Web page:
Truth: The law is clear. Management of a private property including, renovation, upkeep or demolition, is the right and responsibility of the property owners. In this case, The CARE Center owners have chosen to honor the history of the property because they believe it’s the right thing to do.
Myth: The CARE Center does not care about preserving Oklahoma City’s rich and diverse history.
Truth: The CARE Center is excited to work with the women of the Brockway Center to help tell their story and support their current activities. We have reached an agreement with the women to provide space for their activities, in perpetuity, and we will provide a seat on our board of directors for their members. We welcome the opportunity to partner with such an important organization and share their mission of providing support for our community’s most vulnerable citizens.
Myth: The CARE Center made no effort to preserve the building.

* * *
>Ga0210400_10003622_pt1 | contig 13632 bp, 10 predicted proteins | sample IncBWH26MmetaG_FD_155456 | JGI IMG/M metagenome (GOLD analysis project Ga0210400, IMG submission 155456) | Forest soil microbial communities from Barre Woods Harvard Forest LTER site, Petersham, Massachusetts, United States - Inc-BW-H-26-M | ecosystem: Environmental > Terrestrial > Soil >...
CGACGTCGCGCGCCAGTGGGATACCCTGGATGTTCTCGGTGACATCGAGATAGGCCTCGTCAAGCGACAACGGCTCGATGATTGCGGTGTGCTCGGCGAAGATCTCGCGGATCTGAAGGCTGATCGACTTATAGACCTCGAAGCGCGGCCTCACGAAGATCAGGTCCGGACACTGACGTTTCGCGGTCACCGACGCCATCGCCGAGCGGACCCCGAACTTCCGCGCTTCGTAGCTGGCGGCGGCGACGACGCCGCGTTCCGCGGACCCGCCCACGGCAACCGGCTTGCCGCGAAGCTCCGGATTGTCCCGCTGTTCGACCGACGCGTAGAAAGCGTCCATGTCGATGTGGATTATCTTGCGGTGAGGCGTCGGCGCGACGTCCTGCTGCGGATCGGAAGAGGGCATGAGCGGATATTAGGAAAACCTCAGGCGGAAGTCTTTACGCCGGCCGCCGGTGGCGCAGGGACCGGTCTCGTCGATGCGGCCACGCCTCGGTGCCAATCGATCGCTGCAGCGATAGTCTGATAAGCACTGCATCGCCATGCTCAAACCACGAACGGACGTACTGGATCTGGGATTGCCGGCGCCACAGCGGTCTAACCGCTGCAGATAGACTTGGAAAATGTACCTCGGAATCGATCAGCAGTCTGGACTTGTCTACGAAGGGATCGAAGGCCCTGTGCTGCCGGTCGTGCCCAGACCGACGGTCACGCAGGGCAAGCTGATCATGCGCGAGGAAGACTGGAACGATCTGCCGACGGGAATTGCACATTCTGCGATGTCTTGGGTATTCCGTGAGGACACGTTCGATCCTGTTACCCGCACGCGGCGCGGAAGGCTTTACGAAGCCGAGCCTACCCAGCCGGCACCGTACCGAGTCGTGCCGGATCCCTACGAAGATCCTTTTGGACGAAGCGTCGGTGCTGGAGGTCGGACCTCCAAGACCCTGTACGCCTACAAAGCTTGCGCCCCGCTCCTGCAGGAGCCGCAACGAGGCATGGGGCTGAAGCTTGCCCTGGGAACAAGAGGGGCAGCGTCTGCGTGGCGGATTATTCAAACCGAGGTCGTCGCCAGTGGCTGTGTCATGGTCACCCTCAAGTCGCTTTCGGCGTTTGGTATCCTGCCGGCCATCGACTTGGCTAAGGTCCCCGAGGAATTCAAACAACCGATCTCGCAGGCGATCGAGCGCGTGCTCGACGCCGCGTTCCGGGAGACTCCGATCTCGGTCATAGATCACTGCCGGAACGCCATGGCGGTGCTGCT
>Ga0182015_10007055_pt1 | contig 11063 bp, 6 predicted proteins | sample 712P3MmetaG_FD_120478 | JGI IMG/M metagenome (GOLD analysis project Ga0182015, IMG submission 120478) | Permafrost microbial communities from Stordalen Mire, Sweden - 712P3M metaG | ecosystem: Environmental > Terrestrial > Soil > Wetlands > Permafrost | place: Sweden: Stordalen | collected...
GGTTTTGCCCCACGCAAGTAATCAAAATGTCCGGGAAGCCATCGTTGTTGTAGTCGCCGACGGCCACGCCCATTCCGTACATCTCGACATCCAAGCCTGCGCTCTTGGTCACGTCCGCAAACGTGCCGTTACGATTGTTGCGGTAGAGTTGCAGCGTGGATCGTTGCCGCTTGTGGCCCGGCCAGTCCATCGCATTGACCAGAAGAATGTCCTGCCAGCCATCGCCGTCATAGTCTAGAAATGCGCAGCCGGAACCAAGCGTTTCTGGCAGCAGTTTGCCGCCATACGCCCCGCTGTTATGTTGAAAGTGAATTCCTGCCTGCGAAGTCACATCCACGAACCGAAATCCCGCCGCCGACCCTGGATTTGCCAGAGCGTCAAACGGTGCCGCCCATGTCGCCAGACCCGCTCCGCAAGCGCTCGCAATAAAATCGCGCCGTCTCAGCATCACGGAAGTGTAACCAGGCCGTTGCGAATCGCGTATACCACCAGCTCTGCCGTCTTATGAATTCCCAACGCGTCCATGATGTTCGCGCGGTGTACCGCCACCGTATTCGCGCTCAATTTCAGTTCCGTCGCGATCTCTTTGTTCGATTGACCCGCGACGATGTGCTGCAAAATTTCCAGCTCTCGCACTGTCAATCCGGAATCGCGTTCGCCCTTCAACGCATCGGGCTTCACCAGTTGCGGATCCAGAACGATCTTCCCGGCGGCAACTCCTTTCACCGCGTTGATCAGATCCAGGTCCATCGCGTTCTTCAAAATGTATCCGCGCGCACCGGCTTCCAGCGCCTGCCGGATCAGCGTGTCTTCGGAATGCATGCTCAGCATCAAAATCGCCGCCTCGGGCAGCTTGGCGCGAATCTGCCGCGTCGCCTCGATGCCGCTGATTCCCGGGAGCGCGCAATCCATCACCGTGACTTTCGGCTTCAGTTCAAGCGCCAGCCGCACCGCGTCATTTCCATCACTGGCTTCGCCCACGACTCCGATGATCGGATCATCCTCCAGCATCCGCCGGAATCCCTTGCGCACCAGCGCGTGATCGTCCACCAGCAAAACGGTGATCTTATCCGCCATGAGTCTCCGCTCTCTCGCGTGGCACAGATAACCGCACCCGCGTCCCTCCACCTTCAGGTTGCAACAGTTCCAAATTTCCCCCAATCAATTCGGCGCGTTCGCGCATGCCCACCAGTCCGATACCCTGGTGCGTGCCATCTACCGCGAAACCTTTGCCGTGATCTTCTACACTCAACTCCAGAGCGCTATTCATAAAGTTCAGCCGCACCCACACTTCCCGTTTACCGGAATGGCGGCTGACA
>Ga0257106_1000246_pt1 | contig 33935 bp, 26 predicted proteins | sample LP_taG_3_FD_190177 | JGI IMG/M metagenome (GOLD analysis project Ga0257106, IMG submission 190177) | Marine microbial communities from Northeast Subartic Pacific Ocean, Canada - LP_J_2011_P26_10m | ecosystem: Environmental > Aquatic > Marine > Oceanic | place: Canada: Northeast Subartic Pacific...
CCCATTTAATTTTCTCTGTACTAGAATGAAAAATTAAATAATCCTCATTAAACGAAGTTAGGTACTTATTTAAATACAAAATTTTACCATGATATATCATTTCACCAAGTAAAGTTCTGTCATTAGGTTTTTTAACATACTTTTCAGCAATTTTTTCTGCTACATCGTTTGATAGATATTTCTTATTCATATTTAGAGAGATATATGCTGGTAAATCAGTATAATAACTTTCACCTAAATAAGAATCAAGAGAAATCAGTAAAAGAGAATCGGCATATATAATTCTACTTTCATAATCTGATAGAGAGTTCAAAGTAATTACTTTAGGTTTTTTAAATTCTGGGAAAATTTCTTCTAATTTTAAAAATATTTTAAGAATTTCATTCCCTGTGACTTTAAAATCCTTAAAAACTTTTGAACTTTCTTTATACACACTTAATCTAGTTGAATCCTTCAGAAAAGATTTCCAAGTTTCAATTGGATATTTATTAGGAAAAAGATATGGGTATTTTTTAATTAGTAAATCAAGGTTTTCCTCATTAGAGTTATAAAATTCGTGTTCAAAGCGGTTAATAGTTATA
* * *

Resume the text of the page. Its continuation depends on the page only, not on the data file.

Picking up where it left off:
Truth: The CARE Center initially planned to renovate and rehabilitate the house. However, independent experts informed us it would not be possible to do that safely and meet the needs of the kids The CARE Center serves. It’s important to note that The CARE Center owns and has already renovated five other properties in the immediate area of the Brockway Center. While this building can’t safely be renovated, the importance of the work that went on there will be memorialized inside and outside the new space.
Myth: The CARE Center knew and ignored the history of the building.
Truth: When the CARE Center purchased the building, we knew it only as a private residence. When we discovered the significance of the building, we began to look for ways to work with the women of the Brockway Center to help honor their history and assist in their current work.
Myth: The property in question is not zoned for commercial use.
Truth: The home was initially zoned for residential use but is now zoned for commercial use. The property has not been designated as historical, nor did it have that designation when The CARE Center purchased it in 2018.
Myth: The CARE Center didn’t consider a Land Swap offered by the City.
Truth: Neither the City nor any other entity has offered to “swap” properties with The CARE Center. The CARE Center owns the property in question and does not have the funds to purchase additional property in the area.